Your landlord or management must give you forms to fill out about window guards
These forms tell your landlord if your apartment must have window guards. You must fill out these forms and return them to your landlord. It’s the law.
One form says NOTICE TO TENANT OR OCCUPANT on top. Your landlord must give you this form within 30 days of when you start renting, and every year after that, between January 1 and 16 ( or with the January rent bill ). If you have a lease, your landlord must give you a form that says WINDOW GUARDS REQUIRED on top.
If you own or live in a co-operative and you must have or want window guards, your co-op management — not you — must have them installed and must have them installed and must have them fixed if they need repairs.
If you own a condominium and need or want window guards, you must have window guards installed in your apartment and have them fixed if they need repairs. Halls in the condo are the management’s responsibility. (Some condo managers also install window guards in condo apartments, although its your responsibility. Check with your manager. )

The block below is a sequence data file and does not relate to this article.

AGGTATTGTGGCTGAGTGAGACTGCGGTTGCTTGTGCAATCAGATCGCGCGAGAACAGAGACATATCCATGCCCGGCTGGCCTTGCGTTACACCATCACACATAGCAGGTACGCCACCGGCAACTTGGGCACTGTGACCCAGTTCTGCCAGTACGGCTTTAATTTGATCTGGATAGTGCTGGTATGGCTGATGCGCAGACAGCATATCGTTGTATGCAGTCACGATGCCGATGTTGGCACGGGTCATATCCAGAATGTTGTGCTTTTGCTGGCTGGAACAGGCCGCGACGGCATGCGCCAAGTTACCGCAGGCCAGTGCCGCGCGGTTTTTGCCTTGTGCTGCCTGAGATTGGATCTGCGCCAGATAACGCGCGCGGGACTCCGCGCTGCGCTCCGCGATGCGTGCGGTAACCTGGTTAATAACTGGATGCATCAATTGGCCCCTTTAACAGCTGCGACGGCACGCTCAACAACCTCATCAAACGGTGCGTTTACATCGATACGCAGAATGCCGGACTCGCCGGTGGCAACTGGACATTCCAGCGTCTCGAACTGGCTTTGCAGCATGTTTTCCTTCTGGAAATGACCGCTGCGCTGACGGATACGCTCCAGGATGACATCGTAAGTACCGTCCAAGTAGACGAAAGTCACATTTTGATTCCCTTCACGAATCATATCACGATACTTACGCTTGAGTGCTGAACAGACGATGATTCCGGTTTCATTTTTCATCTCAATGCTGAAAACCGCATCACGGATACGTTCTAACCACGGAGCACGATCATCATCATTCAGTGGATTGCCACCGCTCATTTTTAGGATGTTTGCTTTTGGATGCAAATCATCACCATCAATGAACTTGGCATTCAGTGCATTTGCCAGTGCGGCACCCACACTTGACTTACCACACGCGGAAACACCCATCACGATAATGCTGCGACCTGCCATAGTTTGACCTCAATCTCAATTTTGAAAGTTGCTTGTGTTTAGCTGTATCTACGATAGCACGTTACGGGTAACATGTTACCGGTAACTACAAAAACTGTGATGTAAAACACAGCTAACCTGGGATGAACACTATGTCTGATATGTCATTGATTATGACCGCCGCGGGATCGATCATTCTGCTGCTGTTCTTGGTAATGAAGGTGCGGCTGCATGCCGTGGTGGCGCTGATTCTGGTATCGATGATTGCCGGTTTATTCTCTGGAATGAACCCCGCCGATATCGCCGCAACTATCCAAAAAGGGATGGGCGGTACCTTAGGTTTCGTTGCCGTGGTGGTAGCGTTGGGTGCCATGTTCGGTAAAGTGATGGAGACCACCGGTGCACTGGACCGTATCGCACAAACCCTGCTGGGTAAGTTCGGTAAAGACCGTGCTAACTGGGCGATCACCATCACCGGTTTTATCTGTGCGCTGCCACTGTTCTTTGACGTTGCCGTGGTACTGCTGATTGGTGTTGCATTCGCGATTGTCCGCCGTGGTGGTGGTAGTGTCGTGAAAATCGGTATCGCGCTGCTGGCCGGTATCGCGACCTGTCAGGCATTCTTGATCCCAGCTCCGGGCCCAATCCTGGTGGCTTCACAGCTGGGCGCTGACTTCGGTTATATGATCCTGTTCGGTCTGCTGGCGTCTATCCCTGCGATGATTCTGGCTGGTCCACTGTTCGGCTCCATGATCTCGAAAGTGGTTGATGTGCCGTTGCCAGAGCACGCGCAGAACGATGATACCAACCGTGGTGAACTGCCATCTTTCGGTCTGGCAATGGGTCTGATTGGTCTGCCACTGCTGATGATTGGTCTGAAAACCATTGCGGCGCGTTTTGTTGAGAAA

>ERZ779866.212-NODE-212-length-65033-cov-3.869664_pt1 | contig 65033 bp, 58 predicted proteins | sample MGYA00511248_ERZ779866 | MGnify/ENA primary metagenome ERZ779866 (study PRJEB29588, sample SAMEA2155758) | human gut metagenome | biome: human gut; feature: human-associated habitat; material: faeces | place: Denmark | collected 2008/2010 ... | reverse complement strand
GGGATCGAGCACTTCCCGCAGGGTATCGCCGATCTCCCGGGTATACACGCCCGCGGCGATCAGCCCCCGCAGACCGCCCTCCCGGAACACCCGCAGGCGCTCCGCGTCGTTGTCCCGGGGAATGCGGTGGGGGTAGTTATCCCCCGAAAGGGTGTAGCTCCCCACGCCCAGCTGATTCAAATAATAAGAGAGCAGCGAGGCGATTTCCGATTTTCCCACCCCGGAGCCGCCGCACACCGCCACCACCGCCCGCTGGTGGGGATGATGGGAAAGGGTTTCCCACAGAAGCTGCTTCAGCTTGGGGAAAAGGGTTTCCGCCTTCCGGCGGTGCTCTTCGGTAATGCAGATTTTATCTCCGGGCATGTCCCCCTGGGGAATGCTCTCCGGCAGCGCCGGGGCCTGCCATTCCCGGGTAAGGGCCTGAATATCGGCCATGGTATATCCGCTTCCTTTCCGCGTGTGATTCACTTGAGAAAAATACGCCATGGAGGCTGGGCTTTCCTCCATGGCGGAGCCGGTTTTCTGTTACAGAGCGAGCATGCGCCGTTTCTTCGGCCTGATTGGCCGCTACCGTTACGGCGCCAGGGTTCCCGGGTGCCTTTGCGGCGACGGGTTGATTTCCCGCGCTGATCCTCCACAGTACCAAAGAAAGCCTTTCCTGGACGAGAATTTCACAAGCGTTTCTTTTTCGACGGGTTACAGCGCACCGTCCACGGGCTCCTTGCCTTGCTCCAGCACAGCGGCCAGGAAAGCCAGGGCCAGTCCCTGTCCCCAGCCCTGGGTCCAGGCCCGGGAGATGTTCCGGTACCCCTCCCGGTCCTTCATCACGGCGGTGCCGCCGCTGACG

If a child 10 and under lives in your apartment, the law says:
• you must tell the landlord that children 10 and under live in your apartment.
• you must let the landlord come in to install window guards.
• you must not take down window guards once they are in.
• you must not make changes to window guards.
• you must not remove any part of a window guard.
Window guards must by law be installed on your windows…